This Polish production tells the true story of Leopold Socha (Robert Wieckiewicz), who when we meet him is a petty criminal taking advantage of the social breakdown under Nazi occupation. There's a bit of nightmare imagery from early in the film that stays with me: Socha and his partner in crime are beating a getaway through the woods after burgling a house. As they run they look to the side: running parallel to them some distance away is a group of naked, terrified women being chased by gleeful, whooping Nazi soldiers with machine guns. The women's skin is pale grey, ghostly in the twilight woods.
This sense of a world thrown over to the sheer pleasure of absolute, arbitrary power, the fun of fascism--of sadism--has been perhaps captured truly on film only by Pasolini's "Salo", a film that happens to be almost unwatchable (as it should be). In "In Darkness" casual murder is always in the background, while everyday people go about their everyday lives. At heart, though, the film is the story of the ties that bind even admist a world turned upside down.
Socha works in the sewers, and one night when the Germans are having a field day liquidating the Jewish ghetto he finds himself swept beneath the streets along with people scrambling for shelter. Initially spotting a great profit opportunity--he'll shelter them for cash--the real-life Socha ended up keeping them alive for 14 months in the sewer, at great peril to himself and his family. (In the film he has a "friend," a Polish army officer who keeps himself closer than an enemy, whose ear misses no slip, whose eye is an antenna for anything suspicious.) Today Socha is recognized as one of the "Righteous Among the Nations".
If you've seen Andrzej Wajda's "Kanal" (1956), you know the buried-alive experience of being stuck in Polish sewers. The atmosphere is dank, clammy, claustrophobic; you're down there with the rats. Director Agnieszka Holland's frames are as leached of natural light as they are pregnant with tension. When the camera comes up to the surface and palette goes wintry, you might find your eyes have to readjust. A child's red boots cuts the palette, but in a way rather too redolent of the similar technique Spielberg used in "Schindler's List".
As Socha, Robert Wieckiewicz begins by exuding the crude gusto and cheer of an infantile man who doesn't think about much beyond satisfying his animal needs. His performance goes on to convey the dawning in Socha: the less he acts out of self-interest, the more human he becomes. Ah well, the Jews killed Christ, Socha shrugs to his wife early in the film as she washes him in a basin. Well, so was Mother Mary a Jew, replies his ruddy wife, and the apostles and even Christ himself. Jesus was a Jew?, asks Socha, surprised.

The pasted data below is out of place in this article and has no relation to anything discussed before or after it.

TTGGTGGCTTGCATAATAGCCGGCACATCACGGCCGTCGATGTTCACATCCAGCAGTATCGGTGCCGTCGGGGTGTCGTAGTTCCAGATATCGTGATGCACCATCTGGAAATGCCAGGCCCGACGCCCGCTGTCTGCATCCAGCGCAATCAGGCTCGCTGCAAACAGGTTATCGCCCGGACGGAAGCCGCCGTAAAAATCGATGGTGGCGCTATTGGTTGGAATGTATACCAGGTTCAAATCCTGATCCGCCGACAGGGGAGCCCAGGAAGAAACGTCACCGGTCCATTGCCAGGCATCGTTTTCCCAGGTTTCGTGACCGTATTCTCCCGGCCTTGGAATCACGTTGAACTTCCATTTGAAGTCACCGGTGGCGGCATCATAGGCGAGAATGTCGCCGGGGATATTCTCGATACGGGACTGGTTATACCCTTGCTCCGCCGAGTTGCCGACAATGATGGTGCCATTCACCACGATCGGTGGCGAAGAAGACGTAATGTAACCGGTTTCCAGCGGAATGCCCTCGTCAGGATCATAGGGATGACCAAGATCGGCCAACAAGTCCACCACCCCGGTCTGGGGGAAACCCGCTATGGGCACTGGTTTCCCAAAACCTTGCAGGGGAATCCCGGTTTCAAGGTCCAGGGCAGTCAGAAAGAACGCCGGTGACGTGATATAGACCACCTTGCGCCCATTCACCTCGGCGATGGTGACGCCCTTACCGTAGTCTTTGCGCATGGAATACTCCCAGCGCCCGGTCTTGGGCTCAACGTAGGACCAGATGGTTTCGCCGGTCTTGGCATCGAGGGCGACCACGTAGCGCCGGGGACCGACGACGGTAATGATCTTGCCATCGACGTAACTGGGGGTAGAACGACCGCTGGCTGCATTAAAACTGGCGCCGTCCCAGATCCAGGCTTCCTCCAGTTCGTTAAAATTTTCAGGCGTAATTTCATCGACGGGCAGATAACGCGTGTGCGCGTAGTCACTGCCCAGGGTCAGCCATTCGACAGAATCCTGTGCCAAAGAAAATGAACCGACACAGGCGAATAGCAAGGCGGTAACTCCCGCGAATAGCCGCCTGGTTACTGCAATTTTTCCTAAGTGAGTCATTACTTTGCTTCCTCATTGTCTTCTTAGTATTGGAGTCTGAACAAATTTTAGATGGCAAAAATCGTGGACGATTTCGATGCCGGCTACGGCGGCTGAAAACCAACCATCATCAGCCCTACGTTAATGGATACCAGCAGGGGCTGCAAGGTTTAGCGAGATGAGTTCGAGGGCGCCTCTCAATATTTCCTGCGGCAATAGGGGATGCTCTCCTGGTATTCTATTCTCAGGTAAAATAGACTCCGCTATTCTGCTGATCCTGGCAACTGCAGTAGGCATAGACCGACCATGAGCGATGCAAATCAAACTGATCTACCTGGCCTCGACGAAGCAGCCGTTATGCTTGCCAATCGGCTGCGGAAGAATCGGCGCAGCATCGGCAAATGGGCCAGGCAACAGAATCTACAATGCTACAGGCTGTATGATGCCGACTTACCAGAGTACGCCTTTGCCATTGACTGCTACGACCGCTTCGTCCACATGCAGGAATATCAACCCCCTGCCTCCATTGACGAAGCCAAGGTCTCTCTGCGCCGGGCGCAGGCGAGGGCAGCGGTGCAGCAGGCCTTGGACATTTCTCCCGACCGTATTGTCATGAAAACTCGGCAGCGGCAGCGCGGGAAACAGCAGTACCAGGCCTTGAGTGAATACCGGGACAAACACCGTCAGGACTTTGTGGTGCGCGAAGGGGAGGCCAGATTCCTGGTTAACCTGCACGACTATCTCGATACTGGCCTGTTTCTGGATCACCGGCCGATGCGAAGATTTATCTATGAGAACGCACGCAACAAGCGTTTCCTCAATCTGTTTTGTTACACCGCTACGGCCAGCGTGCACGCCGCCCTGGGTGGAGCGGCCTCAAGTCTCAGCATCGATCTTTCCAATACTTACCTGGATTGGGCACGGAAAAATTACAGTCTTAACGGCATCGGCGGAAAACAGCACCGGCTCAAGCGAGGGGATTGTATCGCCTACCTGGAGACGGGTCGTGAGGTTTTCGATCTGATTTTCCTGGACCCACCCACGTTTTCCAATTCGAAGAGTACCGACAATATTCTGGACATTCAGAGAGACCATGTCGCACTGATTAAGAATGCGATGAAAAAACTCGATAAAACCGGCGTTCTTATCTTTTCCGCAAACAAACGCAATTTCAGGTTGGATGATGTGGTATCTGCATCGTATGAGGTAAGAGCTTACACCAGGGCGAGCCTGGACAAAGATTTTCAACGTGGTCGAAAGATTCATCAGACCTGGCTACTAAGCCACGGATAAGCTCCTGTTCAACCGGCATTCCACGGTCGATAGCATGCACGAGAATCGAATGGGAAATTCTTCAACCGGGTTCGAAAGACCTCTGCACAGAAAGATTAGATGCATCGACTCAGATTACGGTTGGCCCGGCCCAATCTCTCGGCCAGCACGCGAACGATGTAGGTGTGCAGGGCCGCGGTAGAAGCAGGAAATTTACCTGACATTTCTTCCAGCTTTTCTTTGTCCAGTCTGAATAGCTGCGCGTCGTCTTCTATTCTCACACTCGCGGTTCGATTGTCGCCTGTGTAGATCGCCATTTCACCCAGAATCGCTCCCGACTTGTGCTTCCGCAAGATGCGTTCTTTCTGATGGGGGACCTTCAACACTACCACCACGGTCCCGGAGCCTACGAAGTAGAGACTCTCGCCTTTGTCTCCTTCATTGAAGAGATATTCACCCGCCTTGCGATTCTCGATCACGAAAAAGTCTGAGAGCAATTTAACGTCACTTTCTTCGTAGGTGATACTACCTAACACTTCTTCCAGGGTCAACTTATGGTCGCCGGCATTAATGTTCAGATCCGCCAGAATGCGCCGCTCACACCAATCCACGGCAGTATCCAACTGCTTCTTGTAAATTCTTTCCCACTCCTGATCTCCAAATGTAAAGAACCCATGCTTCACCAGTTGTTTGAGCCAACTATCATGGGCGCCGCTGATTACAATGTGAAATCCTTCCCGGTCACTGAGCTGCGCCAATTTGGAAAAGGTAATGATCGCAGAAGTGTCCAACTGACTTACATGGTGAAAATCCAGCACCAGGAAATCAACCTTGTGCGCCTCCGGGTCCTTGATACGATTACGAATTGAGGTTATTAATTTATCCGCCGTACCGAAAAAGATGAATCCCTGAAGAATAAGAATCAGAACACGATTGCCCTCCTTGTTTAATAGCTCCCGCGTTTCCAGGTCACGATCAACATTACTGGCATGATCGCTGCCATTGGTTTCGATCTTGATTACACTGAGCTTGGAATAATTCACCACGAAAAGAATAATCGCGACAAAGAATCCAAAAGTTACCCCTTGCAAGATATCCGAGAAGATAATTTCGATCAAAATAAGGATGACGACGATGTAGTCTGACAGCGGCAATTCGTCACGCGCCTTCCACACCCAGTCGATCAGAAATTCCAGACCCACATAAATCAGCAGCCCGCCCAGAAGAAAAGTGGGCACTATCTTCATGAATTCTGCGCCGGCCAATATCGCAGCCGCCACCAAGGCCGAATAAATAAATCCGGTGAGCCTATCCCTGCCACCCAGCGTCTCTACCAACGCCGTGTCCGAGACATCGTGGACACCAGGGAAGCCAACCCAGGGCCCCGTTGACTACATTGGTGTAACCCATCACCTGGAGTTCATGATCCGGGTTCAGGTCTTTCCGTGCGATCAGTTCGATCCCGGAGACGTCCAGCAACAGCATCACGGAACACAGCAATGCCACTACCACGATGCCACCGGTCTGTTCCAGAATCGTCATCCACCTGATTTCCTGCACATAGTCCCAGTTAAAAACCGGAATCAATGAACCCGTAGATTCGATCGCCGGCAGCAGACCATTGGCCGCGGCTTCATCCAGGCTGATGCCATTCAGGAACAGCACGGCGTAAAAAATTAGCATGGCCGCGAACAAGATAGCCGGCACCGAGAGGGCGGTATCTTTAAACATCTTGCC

Throughout the film the people in the sewer are allowed to be human, not noble victims. They squabble for food, they cheat, they desert, they screw. A few stories stick out. One of the girls, a sister, runs away and ends up in a concentration camp, where she rather likes it better. A square-jawed, tough man (Benno Furmann) ventures outside the sewers on a mission to infiltrate the camp and bring her out. Mainly, however, these refugees nurture the flame of the life-force under circumstances you'd think would drive you insane. (Some it does.) I think of the image of the woman becoming naked and bathing in the run-off from a flood. Furmann's character encounters her and they share a fervid embrace.
"In Darkness" is well made and watchable. Unlike something like "Salo", though, after you watch it, all you've done is seen another movie. This is not to say it is without effect: by the end you want to bolt from your seat, out into the fresh air. Still, it is possible to go on with your evening, and even to go to dinner.
(There was a jarring note at the screening I attended: a woman cackled from behind me when the Russian liberators roll in and Socha is able to proclaim proudly to onlookers, as his charges make their squinty-eyed emergence from the darkness, "These are my Jews!")
The value of this film is to tell the story of what a handful of people had to endure. (Curiously, though, for a film that takes that it as its project to show the specifity of experience--and for such a long movie--we never feel like we quite get to know them.) And it recognizes an accidental yet real hero, Leopold Socha. The film does well to remind us that his sort of heroism is just as surely a part of human nature as is our seemingly bottomless capacity to inflict pain. That capacity is noted in an end title that "In Darkness" takes as its epigram: "As if we need God to punish each other."
--March 8, 2012
Key to ratings:
***** (essential viewing)
*** (worth a look)